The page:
The incumbent Congress Party all but just handed Narendra Modi victory in the city of Varanasi.
Modi is on the ballot here as the prime ministerial candidate of the Bharatiya Janata Party (BJP). Congress has put forth Ajai Rai to contest him in the most hotly contested battleground of 2014 national elections, underway for the next few weeks.
Rai, a grassroots politician, is a better choice than some others Congress could have nominated. But in the end, he’s likely just going to end up splitting the anti-Modi vote—which gives Modi an even bigger win.
Rai would take away votes from Arvind Kejriwal, the candidate of the anti-corruption commoners’ Aam Aadmi Party (AAP), who first challenged Modi in Varanasi. Kejriwal was likely to get support from the Muslims, especially a large community of weavers, who have been spinning strategy on defeating Modi in between shifts. (Modi, chief minister of the state of Gujarat, is tainted by the religious violence that erupted in his state in 2002, which claimed more than 1,000 lives, mostly Muslims.)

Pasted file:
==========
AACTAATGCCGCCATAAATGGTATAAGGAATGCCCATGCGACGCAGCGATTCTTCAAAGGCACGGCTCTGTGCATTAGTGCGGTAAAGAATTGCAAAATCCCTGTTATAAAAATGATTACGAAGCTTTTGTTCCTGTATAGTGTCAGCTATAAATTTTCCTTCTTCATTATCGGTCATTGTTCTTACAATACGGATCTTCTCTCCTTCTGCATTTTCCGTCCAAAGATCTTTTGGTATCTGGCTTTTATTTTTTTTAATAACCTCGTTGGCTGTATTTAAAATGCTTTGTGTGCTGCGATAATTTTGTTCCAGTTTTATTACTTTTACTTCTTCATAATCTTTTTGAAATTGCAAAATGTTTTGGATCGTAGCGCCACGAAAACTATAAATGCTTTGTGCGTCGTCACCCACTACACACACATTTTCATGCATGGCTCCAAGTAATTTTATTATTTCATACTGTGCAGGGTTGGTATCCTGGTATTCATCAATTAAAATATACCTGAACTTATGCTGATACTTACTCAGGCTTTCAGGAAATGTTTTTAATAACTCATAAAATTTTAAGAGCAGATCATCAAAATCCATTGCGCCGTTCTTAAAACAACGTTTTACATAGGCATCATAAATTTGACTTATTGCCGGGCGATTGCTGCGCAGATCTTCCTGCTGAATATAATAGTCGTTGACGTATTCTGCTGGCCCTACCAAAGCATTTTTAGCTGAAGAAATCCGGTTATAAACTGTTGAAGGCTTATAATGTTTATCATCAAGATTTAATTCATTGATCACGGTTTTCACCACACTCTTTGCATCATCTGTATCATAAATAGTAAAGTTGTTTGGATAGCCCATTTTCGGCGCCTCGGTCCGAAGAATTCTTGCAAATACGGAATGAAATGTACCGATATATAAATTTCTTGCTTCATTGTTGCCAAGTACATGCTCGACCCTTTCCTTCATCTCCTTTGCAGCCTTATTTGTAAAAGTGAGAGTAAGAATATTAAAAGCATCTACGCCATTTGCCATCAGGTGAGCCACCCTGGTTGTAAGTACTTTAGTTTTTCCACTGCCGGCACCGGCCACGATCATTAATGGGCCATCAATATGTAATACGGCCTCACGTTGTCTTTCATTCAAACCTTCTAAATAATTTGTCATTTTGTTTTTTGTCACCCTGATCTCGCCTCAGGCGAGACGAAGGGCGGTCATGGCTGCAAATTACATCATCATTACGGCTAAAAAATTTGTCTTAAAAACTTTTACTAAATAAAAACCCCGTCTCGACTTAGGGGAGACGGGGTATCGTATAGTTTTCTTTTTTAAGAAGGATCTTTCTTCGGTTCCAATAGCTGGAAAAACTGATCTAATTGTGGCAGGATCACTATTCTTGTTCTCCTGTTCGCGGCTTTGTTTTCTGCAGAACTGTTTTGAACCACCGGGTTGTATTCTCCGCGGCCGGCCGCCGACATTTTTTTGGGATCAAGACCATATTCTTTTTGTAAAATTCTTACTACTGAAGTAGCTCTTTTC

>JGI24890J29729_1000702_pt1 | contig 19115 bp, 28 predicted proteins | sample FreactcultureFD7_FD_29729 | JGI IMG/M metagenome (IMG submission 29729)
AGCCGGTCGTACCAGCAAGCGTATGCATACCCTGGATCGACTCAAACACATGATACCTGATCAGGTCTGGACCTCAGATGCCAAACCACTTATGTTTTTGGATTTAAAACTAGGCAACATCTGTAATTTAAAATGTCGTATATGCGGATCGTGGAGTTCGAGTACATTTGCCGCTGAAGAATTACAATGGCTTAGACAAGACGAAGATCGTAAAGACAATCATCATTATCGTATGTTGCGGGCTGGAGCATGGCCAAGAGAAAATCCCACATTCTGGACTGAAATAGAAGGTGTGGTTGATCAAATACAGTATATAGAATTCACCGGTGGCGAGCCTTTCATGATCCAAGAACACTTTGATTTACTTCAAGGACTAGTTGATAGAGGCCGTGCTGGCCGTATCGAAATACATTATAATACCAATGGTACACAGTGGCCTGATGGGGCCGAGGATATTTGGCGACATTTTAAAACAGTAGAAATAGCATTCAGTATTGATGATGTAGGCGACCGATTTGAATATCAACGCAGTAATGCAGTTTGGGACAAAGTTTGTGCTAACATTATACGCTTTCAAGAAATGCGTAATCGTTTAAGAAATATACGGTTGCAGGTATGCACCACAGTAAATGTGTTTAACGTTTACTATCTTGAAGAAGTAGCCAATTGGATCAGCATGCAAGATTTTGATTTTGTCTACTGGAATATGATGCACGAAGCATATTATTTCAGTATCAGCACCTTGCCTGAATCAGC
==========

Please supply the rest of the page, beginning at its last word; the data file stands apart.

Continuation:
While tough, beating Modi wasn’t entirely out of the realm of possibility. In 2009 elections, the Muslim-backed candidate almost beat the BJP; Rai finished in third place. In 2004, Congress Party politician Rajesh Mishra won Varanasi. It would have been logical for Congress and the AAP to back one candidate—and unite against Modi.
Muslim weavers in Varanasi, last week, told me that they did not want to openly declare their support for Kejriwal because it would make them appear polarized. They said that the only way of beating Modi would be to avoid the Muslim vote from splitting. And yet that is exactly what the Congress Party has done.